• A current diagnosis of DDD by a medical professional; and
  • A medical nexus, or link, between the in-service event and current diagnosis.

Veterans can submit a claim for VA disability benefits on VA Form 21-526EZ.  This can be submitted via mail to the Evidence Intake Center or electronically through VA’s website.

Secondary Service Connection

Some veterans may also develop degenerative disc disease as the result of an already service-connected condition.  For example, if you have a service-connected knee condition that causes you to favor one side when you walk, you may develop an altered gait.  This uneven shift in weight may then contribute to complications in your lower back.  In this way, your DDD was caused by your service-connected knee condition, warranting secondary service connection.

To file for secondary service connection, you will need:

  • A medical diagnosis of degenerative disc disease from your doctor; and
  • A medical nexus linking the primary condition to the secondary DDD.

Importantly, you do not have to file for secondary conditions at the same time as filing for primary conditions.  If your degenerative disc disease develops over time, you can file a claim for secondary service connection when necessary.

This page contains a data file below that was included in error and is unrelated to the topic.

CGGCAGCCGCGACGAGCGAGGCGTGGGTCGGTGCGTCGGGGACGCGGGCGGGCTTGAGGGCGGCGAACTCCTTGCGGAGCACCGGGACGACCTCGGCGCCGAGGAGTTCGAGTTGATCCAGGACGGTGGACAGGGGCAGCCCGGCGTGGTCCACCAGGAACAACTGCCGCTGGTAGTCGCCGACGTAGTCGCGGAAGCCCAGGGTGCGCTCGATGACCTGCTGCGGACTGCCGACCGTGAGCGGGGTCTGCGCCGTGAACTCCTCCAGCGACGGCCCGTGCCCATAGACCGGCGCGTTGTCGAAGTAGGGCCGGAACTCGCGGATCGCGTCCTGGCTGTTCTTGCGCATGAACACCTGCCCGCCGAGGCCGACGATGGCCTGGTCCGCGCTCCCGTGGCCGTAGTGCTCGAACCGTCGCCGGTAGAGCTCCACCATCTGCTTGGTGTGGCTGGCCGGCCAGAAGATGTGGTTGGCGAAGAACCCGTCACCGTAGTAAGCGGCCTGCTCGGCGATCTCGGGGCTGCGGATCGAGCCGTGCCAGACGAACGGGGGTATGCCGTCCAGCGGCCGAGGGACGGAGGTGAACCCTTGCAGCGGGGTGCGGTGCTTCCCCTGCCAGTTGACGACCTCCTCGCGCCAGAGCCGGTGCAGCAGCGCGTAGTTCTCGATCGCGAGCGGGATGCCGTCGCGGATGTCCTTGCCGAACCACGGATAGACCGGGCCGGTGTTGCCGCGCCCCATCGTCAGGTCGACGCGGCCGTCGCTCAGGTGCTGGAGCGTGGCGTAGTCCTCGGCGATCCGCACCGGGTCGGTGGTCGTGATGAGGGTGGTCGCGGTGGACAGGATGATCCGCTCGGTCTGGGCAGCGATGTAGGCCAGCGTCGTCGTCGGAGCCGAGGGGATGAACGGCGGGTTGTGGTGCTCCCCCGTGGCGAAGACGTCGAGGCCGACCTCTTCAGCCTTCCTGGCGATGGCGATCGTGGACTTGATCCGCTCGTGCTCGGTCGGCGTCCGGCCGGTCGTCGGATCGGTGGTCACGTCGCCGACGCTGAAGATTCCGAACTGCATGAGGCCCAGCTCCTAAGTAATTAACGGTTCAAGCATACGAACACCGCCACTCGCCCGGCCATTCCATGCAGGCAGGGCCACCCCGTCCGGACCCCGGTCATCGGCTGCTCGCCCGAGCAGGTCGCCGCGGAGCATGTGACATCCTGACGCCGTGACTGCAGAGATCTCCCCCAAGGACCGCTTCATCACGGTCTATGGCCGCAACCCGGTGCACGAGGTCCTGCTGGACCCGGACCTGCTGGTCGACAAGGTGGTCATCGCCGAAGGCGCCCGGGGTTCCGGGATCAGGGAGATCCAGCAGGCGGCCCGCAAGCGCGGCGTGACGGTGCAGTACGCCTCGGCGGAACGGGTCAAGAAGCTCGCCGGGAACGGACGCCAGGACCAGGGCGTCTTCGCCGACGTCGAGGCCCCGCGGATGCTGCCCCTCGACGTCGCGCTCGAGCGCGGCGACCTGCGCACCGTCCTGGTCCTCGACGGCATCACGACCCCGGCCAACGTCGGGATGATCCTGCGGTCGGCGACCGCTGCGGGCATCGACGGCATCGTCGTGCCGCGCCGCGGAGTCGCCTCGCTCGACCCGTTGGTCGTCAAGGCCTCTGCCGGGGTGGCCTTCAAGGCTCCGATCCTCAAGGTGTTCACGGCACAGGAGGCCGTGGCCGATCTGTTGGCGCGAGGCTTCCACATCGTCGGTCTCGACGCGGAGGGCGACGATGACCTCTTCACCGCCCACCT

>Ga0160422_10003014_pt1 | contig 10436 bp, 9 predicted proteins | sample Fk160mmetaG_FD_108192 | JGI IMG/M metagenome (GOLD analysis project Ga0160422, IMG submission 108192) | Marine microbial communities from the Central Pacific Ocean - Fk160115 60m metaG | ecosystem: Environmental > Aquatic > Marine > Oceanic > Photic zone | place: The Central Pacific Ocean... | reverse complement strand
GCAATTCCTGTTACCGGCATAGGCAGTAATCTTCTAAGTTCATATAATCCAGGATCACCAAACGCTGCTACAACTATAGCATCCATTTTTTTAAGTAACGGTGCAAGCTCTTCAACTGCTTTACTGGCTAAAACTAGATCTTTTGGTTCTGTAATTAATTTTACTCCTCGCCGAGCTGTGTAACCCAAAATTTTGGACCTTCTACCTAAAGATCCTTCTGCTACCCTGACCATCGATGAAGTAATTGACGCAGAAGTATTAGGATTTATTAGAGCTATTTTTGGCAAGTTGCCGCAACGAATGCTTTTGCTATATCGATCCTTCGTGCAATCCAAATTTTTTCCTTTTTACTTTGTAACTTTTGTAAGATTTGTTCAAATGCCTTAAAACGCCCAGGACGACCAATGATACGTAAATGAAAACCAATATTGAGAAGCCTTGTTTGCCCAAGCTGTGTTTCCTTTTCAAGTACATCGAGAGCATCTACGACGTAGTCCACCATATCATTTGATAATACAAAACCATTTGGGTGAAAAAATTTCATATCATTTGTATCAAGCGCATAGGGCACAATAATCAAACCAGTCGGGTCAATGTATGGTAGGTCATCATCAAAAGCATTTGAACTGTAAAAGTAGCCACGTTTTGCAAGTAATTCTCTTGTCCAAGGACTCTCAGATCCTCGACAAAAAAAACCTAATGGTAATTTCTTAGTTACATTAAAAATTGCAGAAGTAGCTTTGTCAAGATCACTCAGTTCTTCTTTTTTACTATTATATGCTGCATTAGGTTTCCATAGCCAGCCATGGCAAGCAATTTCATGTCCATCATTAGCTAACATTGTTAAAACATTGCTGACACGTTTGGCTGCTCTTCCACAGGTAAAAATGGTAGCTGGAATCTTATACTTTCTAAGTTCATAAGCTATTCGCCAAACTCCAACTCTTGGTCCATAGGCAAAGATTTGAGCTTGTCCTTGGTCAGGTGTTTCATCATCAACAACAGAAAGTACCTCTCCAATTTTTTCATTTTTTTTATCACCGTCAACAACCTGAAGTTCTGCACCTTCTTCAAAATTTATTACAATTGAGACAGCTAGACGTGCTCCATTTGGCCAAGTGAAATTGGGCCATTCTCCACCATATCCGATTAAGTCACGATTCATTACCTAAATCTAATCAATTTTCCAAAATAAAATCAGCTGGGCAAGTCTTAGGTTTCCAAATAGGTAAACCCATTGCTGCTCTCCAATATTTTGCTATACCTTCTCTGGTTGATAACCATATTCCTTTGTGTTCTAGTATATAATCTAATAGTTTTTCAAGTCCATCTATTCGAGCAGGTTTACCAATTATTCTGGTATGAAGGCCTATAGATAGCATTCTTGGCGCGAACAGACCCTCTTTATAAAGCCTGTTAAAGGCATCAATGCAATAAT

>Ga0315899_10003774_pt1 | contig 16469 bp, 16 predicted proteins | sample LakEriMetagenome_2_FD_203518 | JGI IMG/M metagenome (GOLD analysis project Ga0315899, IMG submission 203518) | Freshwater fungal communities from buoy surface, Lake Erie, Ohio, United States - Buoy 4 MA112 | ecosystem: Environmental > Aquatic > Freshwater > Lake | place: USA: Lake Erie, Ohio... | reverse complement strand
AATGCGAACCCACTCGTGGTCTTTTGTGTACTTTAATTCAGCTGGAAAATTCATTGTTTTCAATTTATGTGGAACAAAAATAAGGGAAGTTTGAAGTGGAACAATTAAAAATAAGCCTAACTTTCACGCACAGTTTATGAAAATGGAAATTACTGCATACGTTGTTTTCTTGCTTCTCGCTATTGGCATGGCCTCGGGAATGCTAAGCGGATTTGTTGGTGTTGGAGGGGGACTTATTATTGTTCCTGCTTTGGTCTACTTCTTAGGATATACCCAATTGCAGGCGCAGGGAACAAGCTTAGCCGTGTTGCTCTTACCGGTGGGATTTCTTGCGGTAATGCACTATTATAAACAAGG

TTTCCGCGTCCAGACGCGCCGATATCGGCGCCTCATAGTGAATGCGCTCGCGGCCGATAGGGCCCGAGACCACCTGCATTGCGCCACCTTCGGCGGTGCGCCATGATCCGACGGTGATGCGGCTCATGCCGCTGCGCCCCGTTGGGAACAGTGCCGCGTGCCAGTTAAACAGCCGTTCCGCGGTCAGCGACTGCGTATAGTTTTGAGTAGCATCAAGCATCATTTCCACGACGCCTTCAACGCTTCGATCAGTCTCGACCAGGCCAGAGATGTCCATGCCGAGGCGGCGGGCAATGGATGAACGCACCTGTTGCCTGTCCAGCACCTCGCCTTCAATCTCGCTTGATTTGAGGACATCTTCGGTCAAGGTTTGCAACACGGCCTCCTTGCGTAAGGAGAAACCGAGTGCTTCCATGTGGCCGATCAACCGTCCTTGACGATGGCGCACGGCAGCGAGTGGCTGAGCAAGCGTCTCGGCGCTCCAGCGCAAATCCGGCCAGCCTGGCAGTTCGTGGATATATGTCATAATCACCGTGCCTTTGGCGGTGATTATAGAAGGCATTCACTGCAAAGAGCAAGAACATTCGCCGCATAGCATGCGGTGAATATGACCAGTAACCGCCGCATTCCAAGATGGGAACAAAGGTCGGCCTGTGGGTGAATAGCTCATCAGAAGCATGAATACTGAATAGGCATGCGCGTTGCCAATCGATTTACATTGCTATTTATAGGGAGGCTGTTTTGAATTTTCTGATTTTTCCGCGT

Compensation and Pension (C&P) Exams for Degenerative Disc Disease

Sometimes the VA Regional Office (RO) will request you attend a Compensation and Pension (C&P) exam to assess your degenerative disc disease.   In this situation, a VA RO will contact you to schedule the exam.  It is important to attend your C&P exam once it is scheduled or contact VA to reschedule if necessary.  If you do not attend, your claim will likely be denied.

The VA examiner will usually ask questions during the exam to establish whether your condition is related to your military service.  The examiner will also often ask about the pain levels associated with your condition and what symptoms you experience.  After the exam, the VA examiner will issue an opinion deciding if your DDD is “at least as likely as not” connected to your service.

Degenerative disc disease is known to be a condition that develops over time.  VA often denies service connection for degenerative disc disease based on an examiner’s finding that a veteran’s condition is due to normal wear and tear and the natural progression of aging rather than their time in service.